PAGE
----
Next, the item I was most excited to see in the subscription box: the Too Faced Chocolate Soleil Bronzer. I hear about this everywhere: on YouTube, blogs, you name it. First, it smells every bit as amazing as you’d guess based on its name: not sweet, just like a rich, dark cocoa powder. It has a creamy, smooth, finely-milled texture. It glides on the skin like butter and blends so well. It is also matte, which I know many people prefer. I personally like matte and shimmer bronzers–it just depends on the occasion and what I’m doing with the rest of my face. Unfortunately, the color just does not work for me. I am at my tannest at this point in the year, but because I have such warm-toned skin, the cooler tones in this bronzer make me look a bit muddy and dirty.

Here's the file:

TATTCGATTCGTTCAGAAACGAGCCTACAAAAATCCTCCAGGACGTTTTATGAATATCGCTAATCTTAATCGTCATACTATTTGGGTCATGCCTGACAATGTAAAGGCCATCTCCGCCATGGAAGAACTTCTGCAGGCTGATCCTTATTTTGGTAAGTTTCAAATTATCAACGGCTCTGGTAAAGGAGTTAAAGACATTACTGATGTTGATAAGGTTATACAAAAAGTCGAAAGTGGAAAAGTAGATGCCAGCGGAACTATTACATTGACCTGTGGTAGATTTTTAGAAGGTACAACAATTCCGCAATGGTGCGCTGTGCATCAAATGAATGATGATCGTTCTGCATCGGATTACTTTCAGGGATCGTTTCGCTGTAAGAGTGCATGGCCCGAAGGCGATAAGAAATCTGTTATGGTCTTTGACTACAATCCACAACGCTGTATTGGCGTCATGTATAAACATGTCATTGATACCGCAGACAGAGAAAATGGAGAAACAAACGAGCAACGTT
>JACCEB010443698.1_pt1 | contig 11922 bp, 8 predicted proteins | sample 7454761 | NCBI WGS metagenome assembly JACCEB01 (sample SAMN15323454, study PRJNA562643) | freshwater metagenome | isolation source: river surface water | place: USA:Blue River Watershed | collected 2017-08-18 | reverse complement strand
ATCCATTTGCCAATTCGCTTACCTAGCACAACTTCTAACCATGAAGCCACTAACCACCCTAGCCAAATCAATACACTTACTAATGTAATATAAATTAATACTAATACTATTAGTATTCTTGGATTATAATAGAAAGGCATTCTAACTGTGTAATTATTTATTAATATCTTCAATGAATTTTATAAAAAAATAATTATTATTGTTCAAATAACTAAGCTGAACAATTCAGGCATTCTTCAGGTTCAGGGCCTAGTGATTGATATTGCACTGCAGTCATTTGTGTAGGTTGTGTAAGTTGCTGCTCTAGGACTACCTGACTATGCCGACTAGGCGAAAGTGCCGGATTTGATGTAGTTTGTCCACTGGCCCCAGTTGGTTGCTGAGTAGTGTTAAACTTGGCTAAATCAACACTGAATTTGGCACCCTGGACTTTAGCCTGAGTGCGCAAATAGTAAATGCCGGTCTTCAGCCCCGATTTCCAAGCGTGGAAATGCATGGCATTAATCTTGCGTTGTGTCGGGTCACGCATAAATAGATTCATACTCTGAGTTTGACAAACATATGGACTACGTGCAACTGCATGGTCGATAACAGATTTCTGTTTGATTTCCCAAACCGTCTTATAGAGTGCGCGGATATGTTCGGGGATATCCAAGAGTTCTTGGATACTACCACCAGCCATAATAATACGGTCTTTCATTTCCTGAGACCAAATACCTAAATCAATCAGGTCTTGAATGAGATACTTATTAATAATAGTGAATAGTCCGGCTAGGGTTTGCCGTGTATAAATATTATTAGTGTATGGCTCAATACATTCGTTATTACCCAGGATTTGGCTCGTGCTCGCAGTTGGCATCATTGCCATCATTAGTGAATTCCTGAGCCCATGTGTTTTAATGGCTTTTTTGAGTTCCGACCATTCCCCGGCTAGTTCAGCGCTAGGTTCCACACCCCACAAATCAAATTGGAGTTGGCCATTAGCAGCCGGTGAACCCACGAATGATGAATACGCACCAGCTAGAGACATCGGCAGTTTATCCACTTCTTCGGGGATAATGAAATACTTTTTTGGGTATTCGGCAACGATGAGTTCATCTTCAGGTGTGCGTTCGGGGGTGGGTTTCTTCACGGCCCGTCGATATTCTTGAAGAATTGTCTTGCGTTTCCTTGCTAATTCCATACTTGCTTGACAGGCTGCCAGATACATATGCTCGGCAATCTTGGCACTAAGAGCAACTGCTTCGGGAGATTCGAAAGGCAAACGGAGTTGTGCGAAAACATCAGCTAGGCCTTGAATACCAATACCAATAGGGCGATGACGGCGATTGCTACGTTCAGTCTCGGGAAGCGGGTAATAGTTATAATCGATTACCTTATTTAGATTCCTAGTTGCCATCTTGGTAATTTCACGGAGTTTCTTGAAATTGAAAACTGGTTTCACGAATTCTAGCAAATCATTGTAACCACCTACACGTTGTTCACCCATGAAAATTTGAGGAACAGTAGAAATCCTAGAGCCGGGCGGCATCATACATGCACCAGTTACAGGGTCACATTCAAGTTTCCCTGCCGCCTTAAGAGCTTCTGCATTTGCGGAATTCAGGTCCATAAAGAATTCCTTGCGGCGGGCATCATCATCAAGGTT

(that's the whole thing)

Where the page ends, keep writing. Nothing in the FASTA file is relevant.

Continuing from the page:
Would I purchase a full size? No, but only because it does not match my skin. The product works beautifully; it just doesn’t suit me right now. I would be willing to give the Chocolate Soleil Bronzer in Milk Chocolate a try, as this is intended for lighter skin tones and looks a bit warmer, at least online. I’ve heard a lot of people say the original Chocolate Soleil can double as a contour shade, which makes sense given its cooler undertones. I will hold on to it and try it again when my tan has faded to see how it works in that capacity. But it retails for $30, and I just have so many bronzers I already love at all price points, that I’m just not sure I’d need this one. The Physician’s Formula Butter Bronzer is an excellent bronzer for pale skin, and its heavenly coconut scent, combined with its creamy-smooth texture, really gives the Too Faced bronzers a run for their money. I might even go as far as to say the Physician’s Formula one is better.